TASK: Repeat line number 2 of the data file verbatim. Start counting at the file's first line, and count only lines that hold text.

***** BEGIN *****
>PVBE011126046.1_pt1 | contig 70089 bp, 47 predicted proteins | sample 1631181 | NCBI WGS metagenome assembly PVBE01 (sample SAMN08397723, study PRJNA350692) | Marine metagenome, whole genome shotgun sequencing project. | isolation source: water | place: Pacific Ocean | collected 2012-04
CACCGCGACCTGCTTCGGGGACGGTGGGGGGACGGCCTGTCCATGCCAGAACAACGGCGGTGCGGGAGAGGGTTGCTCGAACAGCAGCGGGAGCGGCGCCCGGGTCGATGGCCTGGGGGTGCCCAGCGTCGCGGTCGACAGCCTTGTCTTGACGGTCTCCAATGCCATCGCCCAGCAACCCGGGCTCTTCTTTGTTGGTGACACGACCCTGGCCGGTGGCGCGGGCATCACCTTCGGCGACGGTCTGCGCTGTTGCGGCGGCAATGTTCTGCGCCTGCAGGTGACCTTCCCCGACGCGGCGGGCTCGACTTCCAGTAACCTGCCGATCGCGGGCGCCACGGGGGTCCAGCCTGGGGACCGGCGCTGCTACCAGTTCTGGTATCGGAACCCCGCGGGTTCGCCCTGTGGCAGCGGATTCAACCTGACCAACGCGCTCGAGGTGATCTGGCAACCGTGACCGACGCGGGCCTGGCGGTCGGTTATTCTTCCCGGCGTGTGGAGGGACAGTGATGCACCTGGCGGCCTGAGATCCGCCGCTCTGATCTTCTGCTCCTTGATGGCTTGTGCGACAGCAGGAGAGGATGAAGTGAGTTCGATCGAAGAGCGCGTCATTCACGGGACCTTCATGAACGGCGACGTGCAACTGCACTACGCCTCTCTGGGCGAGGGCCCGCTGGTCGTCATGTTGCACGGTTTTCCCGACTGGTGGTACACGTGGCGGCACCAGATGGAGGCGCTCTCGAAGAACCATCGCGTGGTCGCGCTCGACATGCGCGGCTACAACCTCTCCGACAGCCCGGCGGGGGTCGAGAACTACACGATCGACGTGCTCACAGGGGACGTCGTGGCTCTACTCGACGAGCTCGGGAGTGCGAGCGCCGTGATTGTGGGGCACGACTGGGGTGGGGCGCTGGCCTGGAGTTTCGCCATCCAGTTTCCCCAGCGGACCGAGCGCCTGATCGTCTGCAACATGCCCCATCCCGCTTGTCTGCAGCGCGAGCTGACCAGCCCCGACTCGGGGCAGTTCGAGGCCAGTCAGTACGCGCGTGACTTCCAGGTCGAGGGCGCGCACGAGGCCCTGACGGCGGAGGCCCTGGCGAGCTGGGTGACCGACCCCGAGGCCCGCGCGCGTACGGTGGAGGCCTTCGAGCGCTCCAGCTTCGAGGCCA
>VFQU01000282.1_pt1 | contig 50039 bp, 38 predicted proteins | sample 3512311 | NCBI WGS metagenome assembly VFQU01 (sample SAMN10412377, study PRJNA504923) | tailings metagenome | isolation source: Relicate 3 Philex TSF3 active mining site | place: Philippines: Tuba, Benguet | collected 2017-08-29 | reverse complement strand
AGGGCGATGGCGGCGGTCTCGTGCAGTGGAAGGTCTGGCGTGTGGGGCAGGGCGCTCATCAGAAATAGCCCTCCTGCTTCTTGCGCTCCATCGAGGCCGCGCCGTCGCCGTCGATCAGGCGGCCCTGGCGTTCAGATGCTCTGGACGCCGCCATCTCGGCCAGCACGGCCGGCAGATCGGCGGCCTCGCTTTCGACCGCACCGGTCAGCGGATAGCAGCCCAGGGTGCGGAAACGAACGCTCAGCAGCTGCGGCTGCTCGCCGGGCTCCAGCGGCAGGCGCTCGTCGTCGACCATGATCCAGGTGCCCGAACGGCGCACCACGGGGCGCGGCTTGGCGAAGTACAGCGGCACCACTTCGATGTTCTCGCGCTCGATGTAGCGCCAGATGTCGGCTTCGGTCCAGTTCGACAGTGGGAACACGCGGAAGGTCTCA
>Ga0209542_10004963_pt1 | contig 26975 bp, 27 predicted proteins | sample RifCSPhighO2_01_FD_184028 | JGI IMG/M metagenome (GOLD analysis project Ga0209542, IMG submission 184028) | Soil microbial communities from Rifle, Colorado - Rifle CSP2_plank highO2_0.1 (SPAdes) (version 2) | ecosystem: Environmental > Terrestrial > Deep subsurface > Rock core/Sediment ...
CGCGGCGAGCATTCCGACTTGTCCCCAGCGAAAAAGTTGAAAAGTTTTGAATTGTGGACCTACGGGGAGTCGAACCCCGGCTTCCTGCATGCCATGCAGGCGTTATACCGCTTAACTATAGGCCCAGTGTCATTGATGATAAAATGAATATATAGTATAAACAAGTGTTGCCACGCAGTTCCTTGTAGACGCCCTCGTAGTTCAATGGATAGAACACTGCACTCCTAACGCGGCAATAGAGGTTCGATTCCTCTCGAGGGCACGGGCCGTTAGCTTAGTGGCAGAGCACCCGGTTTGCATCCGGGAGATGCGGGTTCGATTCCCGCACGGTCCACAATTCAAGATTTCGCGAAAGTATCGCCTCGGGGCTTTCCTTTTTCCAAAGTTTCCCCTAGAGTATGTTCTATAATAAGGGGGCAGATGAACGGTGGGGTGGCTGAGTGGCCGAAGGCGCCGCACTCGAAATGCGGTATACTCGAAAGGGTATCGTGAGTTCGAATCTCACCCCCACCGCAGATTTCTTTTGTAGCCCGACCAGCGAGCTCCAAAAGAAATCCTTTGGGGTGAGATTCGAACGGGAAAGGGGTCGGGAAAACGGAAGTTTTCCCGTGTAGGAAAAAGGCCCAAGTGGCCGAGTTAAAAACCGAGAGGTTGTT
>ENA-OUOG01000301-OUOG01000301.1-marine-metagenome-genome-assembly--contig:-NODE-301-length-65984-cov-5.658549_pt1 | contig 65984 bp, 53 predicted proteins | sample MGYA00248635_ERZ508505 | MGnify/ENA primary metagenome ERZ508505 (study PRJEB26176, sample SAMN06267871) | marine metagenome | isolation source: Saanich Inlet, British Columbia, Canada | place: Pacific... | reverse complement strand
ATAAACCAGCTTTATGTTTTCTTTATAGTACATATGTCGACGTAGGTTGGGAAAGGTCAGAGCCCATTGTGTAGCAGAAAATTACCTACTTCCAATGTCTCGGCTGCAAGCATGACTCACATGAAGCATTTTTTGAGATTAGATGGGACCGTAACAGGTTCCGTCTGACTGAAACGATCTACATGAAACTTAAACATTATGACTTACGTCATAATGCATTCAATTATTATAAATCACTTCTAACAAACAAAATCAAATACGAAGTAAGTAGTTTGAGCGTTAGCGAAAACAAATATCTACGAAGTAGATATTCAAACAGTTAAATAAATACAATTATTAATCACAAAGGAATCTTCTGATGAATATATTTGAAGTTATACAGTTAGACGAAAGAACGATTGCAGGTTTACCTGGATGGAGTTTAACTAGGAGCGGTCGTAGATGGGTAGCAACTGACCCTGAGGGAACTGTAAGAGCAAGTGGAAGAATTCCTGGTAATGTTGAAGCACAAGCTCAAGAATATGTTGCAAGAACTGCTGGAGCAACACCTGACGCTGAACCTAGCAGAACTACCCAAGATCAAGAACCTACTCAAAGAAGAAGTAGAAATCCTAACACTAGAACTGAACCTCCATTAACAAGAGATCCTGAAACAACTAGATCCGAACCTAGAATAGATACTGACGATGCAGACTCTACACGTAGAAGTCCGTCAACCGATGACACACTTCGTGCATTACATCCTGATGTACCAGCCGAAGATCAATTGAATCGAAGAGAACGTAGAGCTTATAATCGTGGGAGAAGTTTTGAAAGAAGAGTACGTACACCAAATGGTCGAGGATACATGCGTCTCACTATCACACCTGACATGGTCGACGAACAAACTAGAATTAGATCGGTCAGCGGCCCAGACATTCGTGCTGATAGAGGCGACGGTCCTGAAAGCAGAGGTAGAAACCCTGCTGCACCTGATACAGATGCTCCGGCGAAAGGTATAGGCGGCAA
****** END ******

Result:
CACCGCGACCTGCTTCGGGGACGGTGGGGGGACGGCCTGTCCATGCCAGAACAACGGCGGTGCGGGAGAGGGTTGCTCGAACAGCAGCGGGAGCGGCGCCCGGGTCGATGGCCTGGGGGTGCCCAGCGTCGCGGTCGACAGCCTTGTCTTGACGGTCTCCAATGCCATCGCCCAGCAACCCGGGCTCTTCTTTGTTGGTGACACGACCCTGGCCGGTGGCGCGGGCATCACCTTCGGCGACGGTCTGCGCTGTTGCGGCGGCAATGTTCTGCGCCTGCAGGTGACCTTCCCCGACGCGGCGGGCTCGACTTCCAGTAACCTGCCGATCGCGGGCGCCACGGGGGTCCAGCCTGGGGACCGGCGCTGCTACCAGTTCTGGTATCGGAACCCCGCGGGTTCGCCCTGTGGCAGCGGATTCAACCTGACCAACGCGCTCGAGGTGATCTGGCAACCGTGACCGACGCGGGCCTGGCGGTCGGTTATTCTTCCCGGCGTGTGGAGGGACAGTGATGCACCTGGCGGCCTGAGATCCGCCGCTCTGATCTTCTGCTCCTTGATGGCTTGTGCGACAGCAGGAGAGGATGAAGTGAGTTCGATCGAAGAGCGCGTCATTCACGGGACCTTCATGAACGGCGACGTGCAACTGCACTACGCCTCTCTGGGCGAGGGCCCGCTGGTCGTCATGTTGCACGGTTTTCCCGACTGGTGGTACACGTGGCGGCACCAGATGGAGGCGCTCTCGAAGAACCATCGCGTGGTCGCGCTCGACATGCGCGGCTACAACCTCTCCGACAGCCCGGCGGGGGTCGAGAACTACACGATCGACGTGCTCACAGGGGACGTCGTGGCTCTACTCGACGAGCTCGGGAGTGCGAGCGCCGTGATTGTGGGGCACGACTGGGGTGGGGCGCTGGCCTGGAGTTTCGCCATCCAGTTTCCCCAGCGGACCGAGCGCCTGATCGTCTGCAACATGCCCCATCCCGCTTGTCTGCAGCGCGAGCTGACCAGCCCCGACTCGGGGCAGTTCGAGGCCAGTCAGTACGCGCGTGACTTCCAGGTCGAGGGCGCGCACGAGGCCCTGACGGCGGAGGCCCTGGCGAGCTGGGTGACCGACCCCGAGGCCCGCGCGCGTACGGTGGAGGCCTTCGAGCGCTCCAGCTTCGAGGCCA